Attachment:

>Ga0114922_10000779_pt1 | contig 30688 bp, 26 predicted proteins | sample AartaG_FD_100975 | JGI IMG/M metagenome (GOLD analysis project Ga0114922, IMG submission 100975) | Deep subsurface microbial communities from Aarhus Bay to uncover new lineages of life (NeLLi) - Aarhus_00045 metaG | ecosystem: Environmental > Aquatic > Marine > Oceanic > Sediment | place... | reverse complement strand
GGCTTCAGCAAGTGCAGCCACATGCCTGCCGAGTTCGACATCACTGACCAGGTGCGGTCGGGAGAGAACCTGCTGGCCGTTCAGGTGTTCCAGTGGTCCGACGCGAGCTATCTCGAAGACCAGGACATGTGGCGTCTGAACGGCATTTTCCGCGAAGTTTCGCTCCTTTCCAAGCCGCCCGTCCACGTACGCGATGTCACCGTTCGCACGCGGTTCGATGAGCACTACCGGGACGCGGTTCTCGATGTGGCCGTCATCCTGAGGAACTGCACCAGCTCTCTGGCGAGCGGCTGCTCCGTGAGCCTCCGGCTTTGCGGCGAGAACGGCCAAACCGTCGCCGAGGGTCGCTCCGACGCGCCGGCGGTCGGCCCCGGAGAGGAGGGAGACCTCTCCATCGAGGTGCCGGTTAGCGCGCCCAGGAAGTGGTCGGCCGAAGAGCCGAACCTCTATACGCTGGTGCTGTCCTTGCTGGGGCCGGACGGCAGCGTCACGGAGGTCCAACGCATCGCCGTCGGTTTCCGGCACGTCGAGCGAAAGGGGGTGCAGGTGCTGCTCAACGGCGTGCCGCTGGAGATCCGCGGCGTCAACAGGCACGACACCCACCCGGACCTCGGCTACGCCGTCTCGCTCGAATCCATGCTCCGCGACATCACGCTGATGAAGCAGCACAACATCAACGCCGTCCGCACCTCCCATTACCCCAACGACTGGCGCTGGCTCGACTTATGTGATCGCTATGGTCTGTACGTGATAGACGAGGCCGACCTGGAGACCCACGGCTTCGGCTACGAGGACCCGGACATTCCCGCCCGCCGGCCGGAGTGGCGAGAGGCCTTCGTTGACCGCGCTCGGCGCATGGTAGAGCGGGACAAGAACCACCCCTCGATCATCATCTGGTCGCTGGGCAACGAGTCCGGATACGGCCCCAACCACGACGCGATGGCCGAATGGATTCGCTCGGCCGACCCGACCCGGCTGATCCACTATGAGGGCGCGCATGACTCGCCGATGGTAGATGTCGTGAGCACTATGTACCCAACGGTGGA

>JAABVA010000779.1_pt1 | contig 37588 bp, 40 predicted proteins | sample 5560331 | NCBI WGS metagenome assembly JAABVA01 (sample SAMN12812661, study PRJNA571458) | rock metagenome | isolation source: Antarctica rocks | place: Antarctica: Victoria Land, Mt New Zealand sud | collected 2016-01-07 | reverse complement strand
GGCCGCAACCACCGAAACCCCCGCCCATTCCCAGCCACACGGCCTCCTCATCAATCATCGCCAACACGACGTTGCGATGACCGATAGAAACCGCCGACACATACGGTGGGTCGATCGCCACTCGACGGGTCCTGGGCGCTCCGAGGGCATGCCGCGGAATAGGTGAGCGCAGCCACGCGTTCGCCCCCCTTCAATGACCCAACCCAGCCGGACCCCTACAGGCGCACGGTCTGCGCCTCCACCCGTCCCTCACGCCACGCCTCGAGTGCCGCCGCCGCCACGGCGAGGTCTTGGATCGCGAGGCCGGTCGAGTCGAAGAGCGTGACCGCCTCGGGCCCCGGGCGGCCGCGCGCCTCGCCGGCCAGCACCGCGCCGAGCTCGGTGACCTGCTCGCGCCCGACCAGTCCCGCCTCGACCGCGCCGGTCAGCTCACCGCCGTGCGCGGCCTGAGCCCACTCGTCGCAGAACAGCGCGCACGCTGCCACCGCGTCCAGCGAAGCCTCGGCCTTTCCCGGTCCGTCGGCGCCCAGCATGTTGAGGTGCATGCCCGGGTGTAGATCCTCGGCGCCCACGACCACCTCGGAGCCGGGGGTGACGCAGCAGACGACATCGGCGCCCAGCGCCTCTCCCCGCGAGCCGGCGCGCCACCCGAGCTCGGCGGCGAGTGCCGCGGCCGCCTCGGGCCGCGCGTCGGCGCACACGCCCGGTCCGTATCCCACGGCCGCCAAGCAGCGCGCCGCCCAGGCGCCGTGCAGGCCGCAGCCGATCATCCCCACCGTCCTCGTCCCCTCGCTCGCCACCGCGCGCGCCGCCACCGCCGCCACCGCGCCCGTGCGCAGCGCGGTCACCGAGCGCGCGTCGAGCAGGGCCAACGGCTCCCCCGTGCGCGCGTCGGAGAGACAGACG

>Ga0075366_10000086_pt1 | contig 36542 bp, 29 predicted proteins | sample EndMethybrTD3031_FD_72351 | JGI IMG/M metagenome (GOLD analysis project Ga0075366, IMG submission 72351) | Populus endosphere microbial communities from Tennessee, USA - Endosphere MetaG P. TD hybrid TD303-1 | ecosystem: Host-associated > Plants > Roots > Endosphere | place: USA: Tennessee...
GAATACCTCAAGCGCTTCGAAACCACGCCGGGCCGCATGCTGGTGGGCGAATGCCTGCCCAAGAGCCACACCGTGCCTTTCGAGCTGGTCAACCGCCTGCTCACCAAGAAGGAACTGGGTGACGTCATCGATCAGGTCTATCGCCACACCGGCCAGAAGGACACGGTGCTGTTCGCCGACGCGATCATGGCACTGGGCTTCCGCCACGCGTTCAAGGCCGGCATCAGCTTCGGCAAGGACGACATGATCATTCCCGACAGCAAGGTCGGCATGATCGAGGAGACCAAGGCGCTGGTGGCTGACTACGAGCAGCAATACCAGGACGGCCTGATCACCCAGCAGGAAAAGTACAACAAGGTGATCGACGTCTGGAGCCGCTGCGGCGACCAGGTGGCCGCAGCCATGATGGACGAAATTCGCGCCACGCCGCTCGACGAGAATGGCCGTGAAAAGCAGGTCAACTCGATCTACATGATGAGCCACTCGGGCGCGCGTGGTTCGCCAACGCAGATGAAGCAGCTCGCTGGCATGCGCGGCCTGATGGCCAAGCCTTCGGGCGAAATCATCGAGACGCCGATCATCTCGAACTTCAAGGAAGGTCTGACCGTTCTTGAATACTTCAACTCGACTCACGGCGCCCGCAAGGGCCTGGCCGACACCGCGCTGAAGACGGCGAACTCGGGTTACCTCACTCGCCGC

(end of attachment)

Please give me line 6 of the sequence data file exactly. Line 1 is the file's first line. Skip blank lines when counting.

GAATACCTCAAGCGCTTCGAAACCACGCCGGGCCGCATGCTGGTGGGCGAATGCCTGCCCAAGAGCCACACCGTGCCTTTCGAGCTGGTCAACCGCCTGCTCACCAAGAAGGAACTGGGTGACGTCATCGATCAGGTCTATCGCCACACCGGCCAGAAGGACACGGTGCTGTTCGCCGACGCGATCATGGCACTGGGCTTCCGCCACGCGTTCAAGGCCGGCATCAGCTTCGGCAAGGACGACATGATCATTCCCGACAGCAAGGTCGGCATGATCGAGGAGACCAAGGCGCTGGTGGCTGACTACGAGCAGCAATACCAGGACGGCCTGATCACCCAGCAGGAAAAGTACAACAAGGTGATCGACGTCTGGAGCCGCTGCGGCGACCAGGTGGCCGCAGCCATGATGGACGAAATTCGCGCCACGCCGCTCGACGAGAATGGCCGTGAAAAGCAGGTCAACTCGATCTACATGATGAGCCACTCGGGCGCGCGTGGTTCGCCAACGCAGATGAAGCAGCTCGCTGGCATGCGCGGCCTGATGGCCAAGCCTTCGGGCGAAATCATCGAGACGCCGATCATCTCGAACTTCAAGGAAGGTCTGACCGTTCTTGAATACTTCAACTCGACTCACGGCGCCCGCAAGGGCCTGGCCGACACCGCGCTGAAGACGGCGAACTCGGGTTACCTCACTCGCCGC